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Climate Lessons: Environmental, Social, Local

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Marja Bakermans, Worcester Polytechnic Institute

Copyright Year: 2021

Publisher: Worcester Polytechnic Institute

Language: English

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Table of Contents

  • Part I. Climate Systems
    • 1. Atmosphere
    • 2. Hydrosphere
    • 3. Cryosphere and Lithosphere
    • 4. Biosphere
  • Part II. Social Impacts of Climate Change
    • 5. Climate Change Impacts on Food Systems
    • 6. The Societal Impacts of Climate Change on Water Resources
    • 7. Climate Change Impacts on Human Health
    • 8. Inequalities Due to Climate Change
  • Part III. Communities and Climate Change
    • 9. Puerto Rico
    • 10. Boston
    • 11. The Himalayas
    • 12. Fiji
  • Part IV. In Search of Solutions
    • 13. Rigged for Oil Rigs
    • 14. Climate Change Impacts on Native Hawaiian Population
    • 15. Destigmatizing Nuclear Energy to Decarbonize the Worlds' Power Supply
    • 16. Small Scale Carbon Capture Implementation and Utilization

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  • About the Book

    Anthropogenic climate change is one of the, if not the most, pressing issues of our times. The problems that it causes range across many social and environmental domains from habitat and species loss and displacement to the more human and social concerns and issues of access to water, sea level rise that affects coastal communities, to economic degradation as a result of the aforementioned and other connected issues such as increased frequency of storms, droughts, wildfires, and the like. We also know that the affects of climate change are not distributed evenly across populations- that many will and do feel the negative effects of this slow developing problem earlier and more intensely than others based on where they are located both geographically and within economic and other socio-cultural hierarchies. We also know that recently, there is a marked effort to begin to move away from simply decrying the horrors of climate change to a continued recognition of those horrors as they exist now and into the future alongside attempts to begin to come to terms with the changing climate and to rethink the ways that our social and environmental relations and communities are organized with an eye toward both adapting to these changes and mitigating further damage. There is, however, much work to be done. This book was co-authored by undergraduate students at Worcester Polytechnic Institute while exploring the influences of Earth systems and human systems on climate change and the communities at most risk in an interdisciplinary project-based first year course. This course attempts to bring together knowledge of the science of ecological and climate systems and their changing status with knowledge of the social and communal structures within which these systems are embedded and through which they have been influenced. The book highlights key interests and insights of current students in their quest to think through these issues and to create a better world.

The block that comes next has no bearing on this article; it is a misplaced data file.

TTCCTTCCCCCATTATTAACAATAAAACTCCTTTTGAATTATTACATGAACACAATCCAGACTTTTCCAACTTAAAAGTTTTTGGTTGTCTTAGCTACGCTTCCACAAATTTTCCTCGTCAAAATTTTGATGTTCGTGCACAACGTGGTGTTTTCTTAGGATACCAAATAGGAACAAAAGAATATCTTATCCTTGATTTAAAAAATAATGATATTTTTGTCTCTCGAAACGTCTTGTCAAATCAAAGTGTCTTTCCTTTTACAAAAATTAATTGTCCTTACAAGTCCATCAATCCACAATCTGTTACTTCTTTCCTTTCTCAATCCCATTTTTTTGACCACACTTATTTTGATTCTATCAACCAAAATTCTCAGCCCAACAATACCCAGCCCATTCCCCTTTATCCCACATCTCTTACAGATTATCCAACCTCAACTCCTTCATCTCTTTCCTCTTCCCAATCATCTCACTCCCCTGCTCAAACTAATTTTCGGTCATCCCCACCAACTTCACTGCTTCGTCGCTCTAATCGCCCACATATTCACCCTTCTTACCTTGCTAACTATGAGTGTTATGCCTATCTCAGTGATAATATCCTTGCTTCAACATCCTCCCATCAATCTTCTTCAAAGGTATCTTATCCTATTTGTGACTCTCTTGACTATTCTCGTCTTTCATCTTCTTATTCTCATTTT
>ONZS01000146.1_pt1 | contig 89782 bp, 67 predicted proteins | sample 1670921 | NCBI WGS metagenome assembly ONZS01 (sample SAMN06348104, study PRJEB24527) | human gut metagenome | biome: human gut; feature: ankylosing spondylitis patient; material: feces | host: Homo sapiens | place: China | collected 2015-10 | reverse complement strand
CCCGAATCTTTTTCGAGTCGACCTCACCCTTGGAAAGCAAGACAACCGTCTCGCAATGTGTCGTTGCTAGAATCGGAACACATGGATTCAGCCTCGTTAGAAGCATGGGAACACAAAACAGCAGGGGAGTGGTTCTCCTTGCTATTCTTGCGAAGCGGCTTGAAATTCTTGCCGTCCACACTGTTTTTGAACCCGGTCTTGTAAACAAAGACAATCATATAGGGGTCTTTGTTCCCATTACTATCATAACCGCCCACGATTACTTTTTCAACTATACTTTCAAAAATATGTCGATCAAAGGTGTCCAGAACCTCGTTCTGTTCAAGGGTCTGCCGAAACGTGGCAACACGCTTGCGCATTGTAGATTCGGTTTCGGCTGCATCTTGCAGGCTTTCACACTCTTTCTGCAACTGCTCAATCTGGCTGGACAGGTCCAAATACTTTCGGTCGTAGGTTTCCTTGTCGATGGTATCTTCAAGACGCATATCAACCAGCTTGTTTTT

About the Contributors


    Marja Bakermans, Worcester Polytechnic Institute

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